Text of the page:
“My goal was 9-3, that was my goal. I thought that was realistic with the amount of road games we’ve had to play — and we’ve played three true road games, three neutral games. We’ve played the second-hardest schedule besides Kansas, according to KenPom, out of the power six. When you play the second-hardest schedule and you play three true road games — I mean, the Saint Louis win is, I think, gets better and better as the days go on — and then to handle the injury situation, I think the hardest part about that injury situation was the fact that they happened so early in each game and on the road. We didn’t handle those injuries overly well at that time, but I think the fact that we’ve had some time to come back and practice, I’m really proud of where we are, what kind of position we are going forward.”

On ball control in the second half:
“I just think Anthony Nelson kind of woke up and took control a little bit, was a little bit more aggressive. And again, for him, it’s his first time he’s had to go back-to-back 36 minutes. I think it took him a little time to get going, but I think once Ant got going, was able to get Q involved a little bit, I think that was the biggest difference.”

On Tyrese Samuel:
“I put Ty at the five spot, just because Ro and Ike, against teams like this, really struggle, it’s just harder. He’s just doing exactly what you hope talented freshmen do, is they stay patient and they keep working, and he’s going to continue to get better and better. And we’re going to need him with the amount of physicality that we’re going to see, knowing DePaul, Xavier, those type of teams.”

On Myles Powell and having him on the bench:
“It was terrible! I want him on the floor! He’s doing great, he just started the concussion protocol the other day. I don’t know what that is, I have no idea, it’s way more technical, but he’s progressing. There’s a shot that he could play at DePaul, but it’s a long shot. I still don’t think that, right now, that’s a possibility. We’re hoping to get him back to practice after this break, and then kind of work him hopefully for the Georgetown game. I think that’s a realistic goal right now.”

Hofstra pulls away from Manhattan late for third straight win

Eli Pemberton paced Hofstra with 19 points as Pride defeated Manhattan Sunday for ninth win of season in non-conference finale. (Photo by Vincent Simone/Daly Dose Of Hoops)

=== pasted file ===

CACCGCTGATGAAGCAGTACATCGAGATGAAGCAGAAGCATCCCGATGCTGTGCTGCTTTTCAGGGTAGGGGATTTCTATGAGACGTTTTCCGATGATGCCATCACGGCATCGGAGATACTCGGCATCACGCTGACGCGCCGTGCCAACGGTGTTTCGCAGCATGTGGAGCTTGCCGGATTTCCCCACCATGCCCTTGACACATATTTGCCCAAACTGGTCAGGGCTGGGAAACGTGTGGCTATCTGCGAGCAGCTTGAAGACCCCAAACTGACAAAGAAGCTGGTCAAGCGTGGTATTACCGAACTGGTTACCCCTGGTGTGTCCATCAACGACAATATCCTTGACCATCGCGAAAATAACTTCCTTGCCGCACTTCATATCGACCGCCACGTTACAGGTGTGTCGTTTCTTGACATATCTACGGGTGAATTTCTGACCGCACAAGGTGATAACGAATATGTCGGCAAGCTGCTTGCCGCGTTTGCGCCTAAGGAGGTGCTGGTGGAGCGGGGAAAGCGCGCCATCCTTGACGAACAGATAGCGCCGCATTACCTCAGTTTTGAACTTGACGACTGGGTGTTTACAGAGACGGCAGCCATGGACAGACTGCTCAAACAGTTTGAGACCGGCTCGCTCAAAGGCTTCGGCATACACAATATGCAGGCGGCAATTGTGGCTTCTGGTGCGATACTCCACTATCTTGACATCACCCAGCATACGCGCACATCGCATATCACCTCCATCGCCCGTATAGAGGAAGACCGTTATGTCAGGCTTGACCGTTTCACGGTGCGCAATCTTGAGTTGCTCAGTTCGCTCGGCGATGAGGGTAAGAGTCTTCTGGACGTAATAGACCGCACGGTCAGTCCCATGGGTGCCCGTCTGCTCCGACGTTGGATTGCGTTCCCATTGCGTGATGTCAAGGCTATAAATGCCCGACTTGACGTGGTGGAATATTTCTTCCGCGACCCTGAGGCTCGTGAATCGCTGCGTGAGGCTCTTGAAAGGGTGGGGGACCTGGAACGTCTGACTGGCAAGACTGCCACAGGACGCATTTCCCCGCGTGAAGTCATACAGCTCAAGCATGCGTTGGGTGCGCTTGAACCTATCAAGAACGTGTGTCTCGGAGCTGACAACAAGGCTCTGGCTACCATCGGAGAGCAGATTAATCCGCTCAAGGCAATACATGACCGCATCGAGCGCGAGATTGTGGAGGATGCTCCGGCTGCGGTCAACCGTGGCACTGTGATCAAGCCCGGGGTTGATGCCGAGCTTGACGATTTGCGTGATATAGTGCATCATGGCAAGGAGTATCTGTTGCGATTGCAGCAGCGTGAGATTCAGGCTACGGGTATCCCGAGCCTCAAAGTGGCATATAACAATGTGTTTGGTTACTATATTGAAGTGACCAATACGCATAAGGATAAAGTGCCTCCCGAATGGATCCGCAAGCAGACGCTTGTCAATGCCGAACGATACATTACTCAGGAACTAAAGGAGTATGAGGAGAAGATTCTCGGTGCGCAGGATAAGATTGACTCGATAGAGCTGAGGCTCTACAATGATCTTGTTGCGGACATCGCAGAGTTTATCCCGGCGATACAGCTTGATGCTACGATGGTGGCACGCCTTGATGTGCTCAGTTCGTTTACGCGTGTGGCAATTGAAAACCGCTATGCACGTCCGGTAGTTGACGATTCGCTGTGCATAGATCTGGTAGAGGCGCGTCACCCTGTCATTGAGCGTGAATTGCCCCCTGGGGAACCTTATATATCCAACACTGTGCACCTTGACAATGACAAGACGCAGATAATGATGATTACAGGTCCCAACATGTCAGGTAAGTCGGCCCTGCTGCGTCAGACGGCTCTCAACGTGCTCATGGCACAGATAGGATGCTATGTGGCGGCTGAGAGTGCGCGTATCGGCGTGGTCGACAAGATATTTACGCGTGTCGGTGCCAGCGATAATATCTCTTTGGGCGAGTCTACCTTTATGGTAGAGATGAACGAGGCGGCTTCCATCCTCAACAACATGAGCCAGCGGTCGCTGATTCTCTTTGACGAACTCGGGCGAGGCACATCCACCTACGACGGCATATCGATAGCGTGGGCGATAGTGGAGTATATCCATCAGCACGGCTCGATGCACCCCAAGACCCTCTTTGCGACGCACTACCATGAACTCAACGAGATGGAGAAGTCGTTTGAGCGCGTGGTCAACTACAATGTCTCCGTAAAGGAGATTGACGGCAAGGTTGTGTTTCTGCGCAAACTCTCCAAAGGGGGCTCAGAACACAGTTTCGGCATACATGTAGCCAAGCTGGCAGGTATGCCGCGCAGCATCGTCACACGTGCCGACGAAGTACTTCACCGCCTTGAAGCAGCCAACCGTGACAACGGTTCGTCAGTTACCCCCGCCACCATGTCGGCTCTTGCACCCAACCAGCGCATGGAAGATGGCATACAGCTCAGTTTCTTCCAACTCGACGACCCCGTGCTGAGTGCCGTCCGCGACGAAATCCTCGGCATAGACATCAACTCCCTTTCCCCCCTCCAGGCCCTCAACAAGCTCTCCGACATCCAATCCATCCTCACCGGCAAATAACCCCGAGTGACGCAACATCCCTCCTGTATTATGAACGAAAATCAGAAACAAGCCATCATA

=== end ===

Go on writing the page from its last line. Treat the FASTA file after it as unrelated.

HEMPSTEAD, N.Y. — Since arriving at Hofstra in 2013, Joe Mihalich has frequently stated the main objective of his team’s non-conference schedule is to sharpen its teeth for league play.

Following a November win at UCLA, it seemed as though Hofstra’s palate may have reached a crescendo of sorts, but as it turned out, it was just an appetizer in the grand buffet the Pride navigated before beginning its Colonial Athletic Association season, which commences this Thursday.

A joint effort started by Eli Pemberton and finished by Desure Buie, with a double-double thrown in for good measure by Isaac Kante (14 points, 11 rebounds), was all that was needed on Long Island Sunday afternoon, as Hofstra overcame a determined Manhattan team by scoring 12 of the final 16 points in a resilient 63-51 victory at the Mack Sports Complex.

“We found a way to win,” Mihalich remarked as the Pride (9-4) concluded the non-conference season with its third straight victory following a decisive loss at St. Bonaventure. “There weren’t a whole lot of shining moments offensively, but we grinded it out defensively and did a great job at the other end.”

“I feel like this game was just on the defensive end,” said Pemberton, who set the tone for the hosts with 14 of his 19 points coming in the first half. “We had to take care of business. We knew they were aggressive going to the offensive glass and we’ve got a heck of a big, so I feel like we just covered everything across the board.”

Playing against Manhattan (4-5) for the first time since a commanding 30-point win at Draddy Gymnasium last December, Hofstra traded baskets with the Jaspers in the opening minutes and matched the defensive tempo dictated by the visitors through the first portion of the opening stanza before a Pemberton three kick-started an 11-0 run that put the Pride ahead for good. Manhattan stopped the bleeding momentarily on a three from Tykei Greene, whose 25 points were a career-high for the sophomore, but Hofstra responded with a 10-2 spurt to go into the intermission up 12 points, capped off by a buzzer-beating triple from Stafford Trueheart, who picked up where he left off Thursday against Princeton and helped shift the momentum on the way into the locker room.